As the boys stir up foul looking concoctions and pour potions into vessels and through the slats of a pallet, they open a window and let me in. The kids and I check each other out by goofing around with some spontaneous sound and word games.

Over the next 45 minutes, I marvel at their ingenuity and the consonance between do-it-yourself resourcefulness and budding resilience. It seems they are impervious to the wet and cold. They elevate scrabbling in puddles to a vocation, no, even more than that, to an art form.

“By giving children the space and time to play as they want — with each other, alone, in nature, with loose parts or found materials — Le Lion et La Souris is saying to children: you matter, what you like matters, how you play matters.”

Stephanie Watt – City Councillor for Rosemont La Petite-Patrie

 

In this minimalist setting the lads are attuned to each other’s company. They need little to inspire their colourful tapestry of play. With the exception of the occasional glance our way, they are self-sufficient in the moment, oblivious to the nattering adults.

Eventually the boys break away from the pallets and puddles opting for more vigorous shenanigans. Sticks are found and brandished about. There’s not a poked out eye to be seen, anywhere.

Running ensues in speeding bursts to hide, to get away. The tagged shipping container offers a great rope swinging escape route from marauding zombies. Then it’s an almost seamless transition into some mild rough and tumble, the older boy taking care not to overwhelm his younger friend.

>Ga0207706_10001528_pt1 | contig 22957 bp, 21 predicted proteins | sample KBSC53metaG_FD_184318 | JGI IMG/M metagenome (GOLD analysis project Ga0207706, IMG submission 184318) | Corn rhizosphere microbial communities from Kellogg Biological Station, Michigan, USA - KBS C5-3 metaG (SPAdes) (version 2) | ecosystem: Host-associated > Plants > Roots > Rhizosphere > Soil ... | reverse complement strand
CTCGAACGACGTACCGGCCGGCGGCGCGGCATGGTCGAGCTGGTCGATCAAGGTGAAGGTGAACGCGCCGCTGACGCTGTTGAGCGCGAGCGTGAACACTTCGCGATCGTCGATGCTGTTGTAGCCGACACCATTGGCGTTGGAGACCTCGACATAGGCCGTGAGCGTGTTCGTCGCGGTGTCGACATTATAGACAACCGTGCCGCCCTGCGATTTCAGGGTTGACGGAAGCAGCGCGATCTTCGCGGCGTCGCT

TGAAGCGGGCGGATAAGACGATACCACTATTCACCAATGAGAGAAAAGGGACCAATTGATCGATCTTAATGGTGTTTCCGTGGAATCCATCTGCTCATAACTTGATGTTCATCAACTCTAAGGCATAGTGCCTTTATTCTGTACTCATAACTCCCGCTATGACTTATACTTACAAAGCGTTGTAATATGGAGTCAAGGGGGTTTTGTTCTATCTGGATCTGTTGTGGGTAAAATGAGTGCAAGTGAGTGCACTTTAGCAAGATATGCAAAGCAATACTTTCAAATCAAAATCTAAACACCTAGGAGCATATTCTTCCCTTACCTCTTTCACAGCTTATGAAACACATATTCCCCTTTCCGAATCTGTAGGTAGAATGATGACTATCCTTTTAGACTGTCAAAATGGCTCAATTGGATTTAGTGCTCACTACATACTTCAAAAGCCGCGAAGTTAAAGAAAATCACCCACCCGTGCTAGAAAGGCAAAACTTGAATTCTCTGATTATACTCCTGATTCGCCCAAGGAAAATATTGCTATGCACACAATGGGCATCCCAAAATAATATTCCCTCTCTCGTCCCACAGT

This is my first visit to Le Lion et La Souris and I am amazed at this tour de force, this panorama of play. Now I’ve known about the community-based non profit for a few years. Last summer we both hosted our mutual friends – Pop-Up Adventure Play on their cross-Canada tour – presenting workshops and loose parts play extravaganzas in Montreal and Halifax.

“Children who get to be at the heart of their play learn to know themselves, to negotiate, to create, to evaluate and take risks, to play different roles, to work through emotions and challenges. For me, L&M makes our city more resilient and inclusive.”

Stephanie Watt – City Councillor for Rosemont La Petite-Patrie

 

It’s good to connect and learn how the small team at Le Lion et La Souris is evolving and making an impact. As I speak with playworker Gabby Doiron, she tells me how she had been invited to another Montreal neighbourhood, Pointe-Saint-Charles,  the previous evening. A group of mothers interested in establishing an adventure playground were looking for some information and inspiration. Forty years earlier a short-lived adventure playground had been a going concern in the community and these moms are hoping to bring a new one to life.